Researchers in Taiwan and the U.S. have come up with an underwear innovation that’s even more fascinating than the thong, though admittedly far less sexy. They figure that flexible biosensors could be fitted into underwear to keep the wearer updated on all sorts of bodily conditions, such as chemical levels, stress levels and even alcohol consumption. The sensors were built into underwear waistbands by screen-printing carbon electrodes onto the elastic. The team conducted rigorous stress tests to confirm that their method would hold up to the considerable wear and tear inflicted on the sensors by normal daily wear.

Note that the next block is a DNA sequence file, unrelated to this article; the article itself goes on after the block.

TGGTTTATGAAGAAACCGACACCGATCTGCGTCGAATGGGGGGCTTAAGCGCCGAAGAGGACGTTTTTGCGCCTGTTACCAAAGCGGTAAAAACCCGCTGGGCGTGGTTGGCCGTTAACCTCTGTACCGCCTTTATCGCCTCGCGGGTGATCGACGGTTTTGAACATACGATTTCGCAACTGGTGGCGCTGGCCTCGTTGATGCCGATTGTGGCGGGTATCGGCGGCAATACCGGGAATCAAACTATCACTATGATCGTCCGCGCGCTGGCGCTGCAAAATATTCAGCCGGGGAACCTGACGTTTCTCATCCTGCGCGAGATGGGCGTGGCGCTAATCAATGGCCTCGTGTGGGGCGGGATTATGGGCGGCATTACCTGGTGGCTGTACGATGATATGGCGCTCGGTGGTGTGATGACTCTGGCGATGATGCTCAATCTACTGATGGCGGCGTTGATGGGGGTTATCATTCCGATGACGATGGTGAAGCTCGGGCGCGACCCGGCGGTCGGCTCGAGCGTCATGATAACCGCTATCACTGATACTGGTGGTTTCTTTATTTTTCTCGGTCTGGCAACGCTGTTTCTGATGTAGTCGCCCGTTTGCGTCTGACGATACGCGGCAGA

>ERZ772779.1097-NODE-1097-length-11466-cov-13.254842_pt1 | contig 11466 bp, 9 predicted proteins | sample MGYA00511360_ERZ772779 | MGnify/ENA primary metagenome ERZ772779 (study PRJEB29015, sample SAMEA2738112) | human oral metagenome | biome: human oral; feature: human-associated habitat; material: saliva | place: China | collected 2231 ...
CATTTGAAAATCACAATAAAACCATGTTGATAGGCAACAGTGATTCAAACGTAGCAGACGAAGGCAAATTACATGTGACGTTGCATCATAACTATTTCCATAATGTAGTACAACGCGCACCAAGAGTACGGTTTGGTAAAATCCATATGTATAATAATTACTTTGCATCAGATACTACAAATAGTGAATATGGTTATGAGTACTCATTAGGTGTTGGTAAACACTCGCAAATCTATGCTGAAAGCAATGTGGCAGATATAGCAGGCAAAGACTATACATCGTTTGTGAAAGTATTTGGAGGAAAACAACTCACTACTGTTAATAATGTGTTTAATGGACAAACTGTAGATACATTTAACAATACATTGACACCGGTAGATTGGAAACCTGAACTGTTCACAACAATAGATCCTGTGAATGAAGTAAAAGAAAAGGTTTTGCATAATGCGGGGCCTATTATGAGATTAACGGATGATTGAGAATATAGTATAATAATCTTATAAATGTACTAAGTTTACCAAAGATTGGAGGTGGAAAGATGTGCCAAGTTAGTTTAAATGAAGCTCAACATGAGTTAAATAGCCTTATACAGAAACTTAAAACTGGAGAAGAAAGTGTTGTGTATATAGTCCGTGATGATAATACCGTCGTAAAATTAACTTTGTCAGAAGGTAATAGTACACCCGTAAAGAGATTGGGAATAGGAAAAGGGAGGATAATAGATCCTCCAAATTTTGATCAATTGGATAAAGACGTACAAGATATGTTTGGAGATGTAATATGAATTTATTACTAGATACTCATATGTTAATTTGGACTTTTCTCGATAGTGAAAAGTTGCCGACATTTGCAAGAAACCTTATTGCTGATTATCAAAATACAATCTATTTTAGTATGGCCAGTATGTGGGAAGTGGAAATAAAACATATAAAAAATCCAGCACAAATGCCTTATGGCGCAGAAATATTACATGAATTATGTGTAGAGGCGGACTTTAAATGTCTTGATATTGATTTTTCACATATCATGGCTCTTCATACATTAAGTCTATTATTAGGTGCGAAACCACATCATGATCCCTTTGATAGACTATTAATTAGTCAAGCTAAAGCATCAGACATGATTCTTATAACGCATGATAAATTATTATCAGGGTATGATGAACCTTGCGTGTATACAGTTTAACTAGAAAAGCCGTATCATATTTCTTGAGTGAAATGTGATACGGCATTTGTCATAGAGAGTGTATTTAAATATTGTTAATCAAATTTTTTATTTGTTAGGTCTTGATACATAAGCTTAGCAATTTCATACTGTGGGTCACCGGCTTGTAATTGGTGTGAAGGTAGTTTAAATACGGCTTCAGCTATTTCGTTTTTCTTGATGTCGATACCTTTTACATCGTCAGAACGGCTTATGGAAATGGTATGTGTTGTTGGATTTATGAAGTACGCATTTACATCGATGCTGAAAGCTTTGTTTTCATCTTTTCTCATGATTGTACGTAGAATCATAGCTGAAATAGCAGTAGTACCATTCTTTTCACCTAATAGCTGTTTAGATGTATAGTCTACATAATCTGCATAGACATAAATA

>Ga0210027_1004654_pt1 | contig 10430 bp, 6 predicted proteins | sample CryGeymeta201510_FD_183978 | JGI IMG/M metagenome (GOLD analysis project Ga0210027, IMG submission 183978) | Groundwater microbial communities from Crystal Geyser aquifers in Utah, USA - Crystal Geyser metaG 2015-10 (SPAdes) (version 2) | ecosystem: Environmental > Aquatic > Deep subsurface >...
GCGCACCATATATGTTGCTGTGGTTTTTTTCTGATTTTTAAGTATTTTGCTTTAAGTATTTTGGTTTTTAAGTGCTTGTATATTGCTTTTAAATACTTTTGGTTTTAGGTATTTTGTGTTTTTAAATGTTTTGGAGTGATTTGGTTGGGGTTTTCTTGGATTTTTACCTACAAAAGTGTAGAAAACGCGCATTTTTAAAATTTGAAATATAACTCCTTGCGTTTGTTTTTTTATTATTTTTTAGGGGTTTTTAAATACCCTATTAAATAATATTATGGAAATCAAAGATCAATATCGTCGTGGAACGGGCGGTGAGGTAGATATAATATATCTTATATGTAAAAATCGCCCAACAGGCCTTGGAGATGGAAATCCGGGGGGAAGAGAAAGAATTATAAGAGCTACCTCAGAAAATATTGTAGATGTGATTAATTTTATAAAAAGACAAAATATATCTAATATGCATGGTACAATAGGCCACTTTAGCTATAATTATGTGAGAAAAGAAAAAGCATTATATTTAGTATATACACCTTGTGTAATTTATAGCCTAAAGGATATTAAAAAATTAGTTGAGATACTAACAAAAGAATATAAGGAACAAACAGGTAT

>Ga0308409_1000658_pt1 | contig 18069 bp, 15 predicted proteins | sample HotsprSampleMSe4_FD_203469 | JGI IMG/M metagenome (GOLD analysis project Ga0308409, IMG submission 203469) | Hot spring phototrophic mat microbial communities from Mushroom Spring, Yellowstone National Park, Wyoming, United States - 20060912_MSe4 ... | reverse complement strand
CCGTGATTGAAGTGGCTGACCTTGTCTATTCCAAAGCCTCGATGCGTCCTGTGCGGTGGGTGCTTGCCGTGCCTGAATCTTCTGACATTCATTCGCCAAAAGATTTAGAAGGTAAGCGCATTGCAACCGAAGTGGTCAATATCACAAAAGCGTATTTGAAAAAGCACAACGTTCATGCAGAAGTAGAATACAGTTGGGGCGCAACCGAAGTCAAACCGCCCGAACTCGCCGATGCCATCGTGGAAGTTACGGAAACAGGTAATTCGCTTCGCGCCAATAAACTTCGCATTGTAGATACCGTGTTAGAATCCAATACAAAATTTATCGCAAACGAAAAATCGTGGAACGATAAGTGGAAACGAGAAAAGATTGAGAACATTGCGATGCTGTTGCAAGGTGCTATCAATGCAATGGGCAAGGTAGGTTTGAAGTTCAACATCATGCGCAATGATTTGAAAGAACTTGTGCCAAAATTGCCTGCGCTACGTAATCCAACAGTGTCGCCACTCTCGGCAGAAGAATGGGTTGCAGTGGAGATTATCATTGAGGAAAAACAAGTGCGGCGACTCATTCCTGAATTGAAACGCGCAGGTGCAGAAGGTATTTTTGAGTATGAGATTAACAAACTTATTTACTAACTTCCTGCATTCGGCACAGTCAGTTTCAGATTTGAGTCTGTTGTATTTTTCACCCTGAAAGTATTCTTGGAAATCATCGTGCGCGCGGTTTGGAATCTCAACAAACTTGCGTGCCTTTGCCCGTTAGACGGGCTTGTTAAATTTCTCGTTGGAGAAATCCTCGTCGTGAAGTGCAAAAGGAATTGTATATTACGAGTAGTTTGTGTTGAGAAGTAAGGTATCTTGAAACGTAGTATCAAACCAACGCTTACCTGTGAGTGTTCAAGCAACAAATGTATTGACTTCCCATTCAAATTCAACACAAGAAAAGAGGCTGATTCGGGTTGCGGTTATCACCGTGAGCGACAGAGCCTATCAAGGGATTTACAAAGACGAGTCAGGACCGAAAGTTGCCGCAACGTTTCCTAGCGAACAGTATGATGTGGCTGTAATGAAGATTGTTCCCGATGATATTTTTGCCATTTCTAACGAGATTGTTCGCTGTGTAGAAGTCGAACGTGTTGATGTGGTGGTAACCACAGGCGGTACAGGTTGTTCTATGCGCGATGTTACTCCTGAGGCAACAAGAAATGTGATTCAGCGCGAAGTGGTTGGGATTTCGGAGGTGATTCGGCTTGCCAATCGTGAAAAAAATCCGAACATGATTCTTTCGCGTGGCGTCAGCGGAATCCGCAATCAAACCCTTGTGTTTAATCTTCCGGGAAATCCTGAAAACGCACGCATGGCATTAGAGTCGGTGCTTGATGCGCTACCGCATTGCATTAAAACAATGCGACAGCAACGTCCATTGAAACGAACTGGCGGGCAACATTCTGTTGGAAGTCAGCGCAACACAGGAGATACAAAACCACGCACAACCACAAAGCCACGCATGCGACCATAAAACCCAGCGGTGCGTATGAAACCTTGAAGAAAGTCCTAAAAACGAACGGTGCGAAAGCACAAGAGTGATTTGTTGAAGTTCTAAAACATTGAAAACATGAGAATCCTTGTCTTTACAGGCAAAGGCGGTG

So why underwear? The drawers are the article of clothing closest to the skin all day, so they make an ideal place to put sensors that require contact with the user’s sweat or skin. The first round of sensors only monitor for hydrogen peroxide and NADH, but plenty of other functions could be built in, such as monitoring wearers for signs of dehydration or heat stroke. Based on this study, maybe it’s only a matter of time before we can tell everything we need to know about a person just by checking out their knickers.